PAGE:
Management Of Bowel Injuries: Preserving Bowel Continuity Pr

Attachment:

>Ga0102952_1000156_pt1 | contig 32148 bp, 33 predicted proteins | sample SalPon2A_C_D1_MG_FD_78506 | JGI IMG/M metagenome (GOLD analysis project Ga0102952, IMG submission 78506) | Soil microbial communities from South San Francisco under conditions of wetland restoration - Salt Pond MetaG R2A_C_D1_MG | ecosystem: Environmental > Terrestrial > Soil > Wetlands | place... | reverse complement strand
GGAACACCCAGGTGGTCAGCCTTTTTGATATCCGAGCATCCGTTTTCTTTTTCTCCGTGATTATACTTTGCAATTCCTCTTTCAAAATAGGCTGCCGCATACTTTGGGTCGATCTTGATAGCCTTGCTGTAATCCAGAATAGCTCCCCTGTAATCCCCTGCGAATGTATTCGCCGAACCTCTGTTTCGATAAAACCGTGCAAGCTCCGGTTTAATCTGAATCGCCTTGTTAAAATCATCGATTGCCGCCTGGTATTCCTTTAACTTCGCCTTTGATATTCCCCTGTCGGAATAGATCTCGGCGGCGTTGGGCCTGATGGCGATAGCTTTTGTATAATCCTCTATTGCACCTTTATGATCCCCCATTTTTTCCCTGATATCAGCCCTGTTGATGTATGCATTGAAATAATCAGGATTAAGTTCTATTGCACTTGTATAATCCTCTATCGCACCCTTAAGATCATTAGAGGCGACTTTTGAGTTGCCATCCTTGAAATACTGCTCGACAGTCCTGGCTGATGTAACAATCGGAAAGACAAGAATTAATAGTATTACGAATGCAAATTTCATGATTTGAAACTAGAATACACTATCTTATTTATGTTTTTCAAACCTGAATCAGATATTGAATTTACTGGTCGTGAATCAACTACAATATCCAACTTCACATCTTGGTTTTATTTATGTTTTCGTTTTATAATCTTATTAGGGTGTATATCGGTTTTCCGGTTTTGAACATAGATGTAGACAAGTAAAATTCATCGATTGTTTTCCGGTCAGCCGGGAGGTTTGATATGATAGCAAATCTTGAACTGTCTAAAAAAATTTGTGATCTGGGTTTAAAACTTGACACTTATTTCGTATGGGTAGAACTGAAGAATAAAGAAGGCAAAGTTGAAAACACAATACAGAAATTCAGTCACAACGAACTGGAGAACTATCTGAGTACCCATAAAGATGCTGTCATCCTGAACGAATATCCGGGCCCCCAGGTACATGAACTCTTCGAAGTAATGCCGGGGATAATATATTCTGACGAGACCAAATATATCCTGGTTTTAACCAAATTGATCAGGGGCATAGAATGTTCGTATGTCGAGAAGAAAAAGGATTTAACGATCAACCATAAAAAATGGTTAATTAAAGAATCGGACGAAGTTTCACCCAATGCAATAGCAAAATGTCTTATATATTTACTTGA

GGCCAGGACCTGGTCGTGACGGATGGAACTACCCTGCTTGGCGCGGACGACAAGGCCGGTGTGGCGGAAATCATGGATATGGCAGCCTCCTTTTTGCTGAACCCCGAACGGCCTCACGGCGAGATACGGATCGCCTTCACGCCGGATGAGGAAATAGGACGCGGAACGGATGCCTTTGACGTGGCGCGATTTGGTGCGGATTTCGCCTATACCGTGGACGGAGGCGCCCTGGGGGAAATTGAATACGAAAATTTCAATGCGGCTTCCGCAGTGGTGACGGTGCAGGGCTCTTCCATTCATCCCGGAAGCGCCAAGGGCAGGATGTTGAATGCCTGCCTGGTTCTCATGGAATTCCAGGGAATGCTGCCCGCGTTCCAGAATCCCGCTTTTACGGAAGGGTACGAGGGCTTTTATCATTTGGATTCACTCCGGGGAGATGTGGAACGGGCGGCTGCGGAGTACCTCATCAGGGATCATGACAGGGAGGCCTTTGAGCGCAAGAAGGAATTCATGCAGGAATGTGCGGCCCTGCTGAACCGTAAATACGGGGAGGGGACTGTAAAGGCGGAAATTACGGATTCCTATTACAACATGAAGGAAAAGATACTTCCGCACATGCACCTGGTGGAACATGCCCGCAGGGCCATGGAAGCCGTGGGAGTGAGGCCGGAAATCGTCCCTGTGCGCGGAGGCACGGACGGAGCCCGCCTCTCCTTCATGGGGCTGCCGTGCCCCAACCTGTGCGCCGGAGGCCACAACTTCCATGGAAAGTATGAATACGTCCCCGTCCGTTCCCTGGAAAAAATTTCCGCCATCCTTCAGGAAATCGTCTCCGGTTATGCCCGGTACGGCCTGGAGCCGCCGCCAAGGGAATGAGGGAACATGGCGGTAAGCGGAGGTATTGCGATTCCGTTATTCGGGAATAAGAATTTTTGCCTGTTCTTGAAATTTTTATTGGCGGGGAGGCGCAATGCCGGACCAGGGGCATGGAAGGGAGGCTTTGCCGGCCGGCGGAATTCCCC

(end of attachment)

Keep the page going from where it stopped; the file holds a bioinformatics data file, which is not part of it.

A study aimed to evaluate the outcome of primary repair of intestinal injuries in trauma patients. Patients who underwent bowel traumatic injuries at a high volume trauma center between 2007 and 2017, were included in the study. Postoperative course was analyzed for abdominal complications, morbidity and mortality. The overall severity of the trauma was assessed in two ways: hemodynamic status at the time of admission (patients with a systolic blood pressure less than 90 mmHg or on vasopressors were considered unstable), and severity scores such as the Injury Severity Score (ISS) and the New Injury Severity Score (NISS). Results showed that 87% of small bowel injuries and 81% of colon injuries were treated with primary repair or anastomosis, with no difference in treatment according to injury site. Mortality was 8%. Severe overall morbidity was 32%, and abdominal complications occurred in 32% of patients. Fistulas were seen in just 2.2 percent of patients, with no leakage following colon damage repair. They have concluded that primary repair of bowel injuries should be the preferred option in trauma patient, regardless of the site (small bowel or colon) of the injury.

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